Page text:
The Dark Knight Rises

24 July 2012 | 9:47 am | Sam Hobson

Eight years has passed, and in The Dark Knight Rises we find Bruce Wayne (Christian Bale) broken - his body fatigued - and he's long hung up his alter-ego haunted by the death of his partner Rachel Dawes (Maggie Gyllenhaal). He's become a recluse, neglecting, it seems, all but shawl-wearing, and grumbling at his faithful butler Alfred (Michael Caine). But, after a chance meeting with spry cat burglar Selina Kyle (Anne Hathaway) the desire is awoken in him to again don the hero's suit. From here, Rises' story splinters and none of the resulting shards really feel like they're given enough to do. We lose sight of Batman, predominantly, and we're introduced to new characters, among them John Blake, a cop, played earnestly enough by Joseph Gordon-Levitt; prospective Wayne enterprises exec Miranda Tate (Marion Cotillard), and the series' newest super villain, Bane (Tom Hardy.) At some point, the crisscrossing of narratives shifts into simply ideas alone being cross-cut, images that were great on the page, and that look great on the screen, but don't fit with anything centralised, or cogent, narratively.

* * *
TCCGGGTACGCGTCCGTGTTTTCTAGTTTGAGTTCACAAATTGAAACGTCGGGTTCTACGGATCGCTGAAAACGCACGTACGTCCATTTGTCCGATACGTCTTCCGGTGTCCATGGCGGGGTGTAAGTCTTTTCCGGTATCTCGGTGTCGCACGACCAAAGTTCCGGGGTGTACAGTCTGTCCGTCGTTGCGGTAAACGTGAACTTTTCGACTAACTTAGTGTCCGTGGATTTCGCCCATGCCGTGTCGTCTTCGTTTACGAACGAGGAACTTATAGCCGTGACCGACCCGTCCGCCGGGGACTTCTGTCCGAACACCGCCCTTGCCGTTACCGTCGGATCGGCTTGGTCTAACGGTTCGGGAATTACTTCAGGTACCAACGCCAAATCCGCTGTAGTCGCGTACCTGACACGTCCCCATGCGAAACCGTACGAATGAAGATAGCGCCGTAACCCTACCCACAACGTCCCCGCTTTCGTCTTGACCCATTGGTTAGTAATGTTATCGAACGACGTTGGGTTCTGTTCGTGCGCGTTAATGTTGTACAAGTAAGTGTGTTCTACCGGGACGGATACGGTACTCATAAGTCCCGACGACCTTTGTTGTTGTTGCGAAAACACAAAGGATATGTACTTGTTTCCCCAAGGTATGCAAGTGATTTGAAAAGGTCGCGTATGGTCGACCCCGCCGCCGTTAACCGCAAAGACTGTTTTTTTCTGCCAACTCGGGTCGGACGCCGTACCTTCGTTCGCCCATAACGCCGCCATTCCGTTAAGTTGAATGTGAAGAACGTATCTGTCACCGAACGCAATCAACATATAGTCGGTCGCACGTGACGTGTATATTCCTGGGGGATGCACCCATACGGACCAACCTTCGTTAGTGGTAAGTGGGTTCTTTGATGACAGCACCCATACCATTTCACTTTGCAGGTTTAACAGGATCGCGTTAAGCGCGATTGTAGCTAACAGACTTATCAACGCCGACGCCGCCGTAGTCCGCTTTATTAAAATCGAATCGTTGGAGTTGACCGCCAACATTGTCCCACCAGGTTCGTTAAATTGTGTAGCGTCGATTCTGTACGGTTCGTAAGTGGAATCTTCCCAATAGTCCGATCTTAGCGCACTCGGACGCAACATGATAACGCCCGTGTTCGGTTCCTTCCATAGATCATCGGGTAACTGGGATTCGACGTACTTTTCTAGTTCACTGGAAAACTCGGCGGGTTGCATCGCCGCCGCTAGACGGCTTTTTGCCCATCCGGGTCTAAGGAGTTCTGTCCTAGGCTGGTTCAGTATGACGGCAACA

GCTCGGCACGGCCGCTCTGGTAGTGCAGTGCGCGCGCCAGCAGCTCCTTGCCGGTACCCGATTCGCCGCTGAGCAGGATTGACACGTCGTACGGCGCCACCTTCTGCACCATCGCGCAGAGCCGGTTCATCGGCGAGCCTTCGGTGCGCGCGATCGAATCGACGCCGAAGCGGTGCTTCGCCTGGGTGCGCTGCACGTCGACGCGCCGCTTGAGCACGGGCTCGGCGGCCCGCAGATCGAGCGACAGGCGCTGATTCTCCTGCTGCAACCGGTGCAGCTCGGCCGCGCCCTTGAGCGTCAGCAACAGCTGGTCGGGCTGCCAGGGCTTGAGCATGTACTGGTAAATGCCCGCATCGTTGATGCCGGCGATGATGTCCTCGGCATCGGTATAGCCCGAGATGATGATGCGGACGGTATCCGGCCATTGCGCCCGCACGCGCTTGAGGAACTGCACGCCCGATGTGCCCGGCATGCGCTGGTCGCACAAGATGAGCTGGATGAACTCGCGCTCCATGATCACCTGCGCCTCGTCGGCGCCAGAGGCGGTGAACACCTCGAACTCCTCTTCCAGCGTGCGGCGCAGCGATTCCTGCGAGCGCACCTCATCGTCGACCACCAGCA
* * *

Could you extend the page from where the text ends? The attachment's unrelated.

This fragmented approach, which worked so well for Nolan on Inception, here is just too disparate for a film-universe that exists really to showcase one man. The way Nolan directs all of this, of course, is deeply engaging and profusely cinematic. There's Zimmer's chest-beating and a host of shifting, abstract things at stake. Nolan's usual juggernaut pacing is present in full force, as is his ante-upping crosscutting between the different stories. It's all very thrilling and momentous to be a part of at the time, but there's still a sad, sinking feeling that wells in you while you're watching it. It's exhausting, all this warring constantly with disappointment, then confusion, then ecstasy, never knowing which one will win out. Even though I don't quite know whether this film is great or isn't, it is at times a truly rapturous experience, which is almost enough. Ultimately, Nolan's finale is audacious, and impossibly sprawling, but it's also really messy because of it. It disappoints the towering promise of Inception, though improves ably on 2008's The Dark Knight.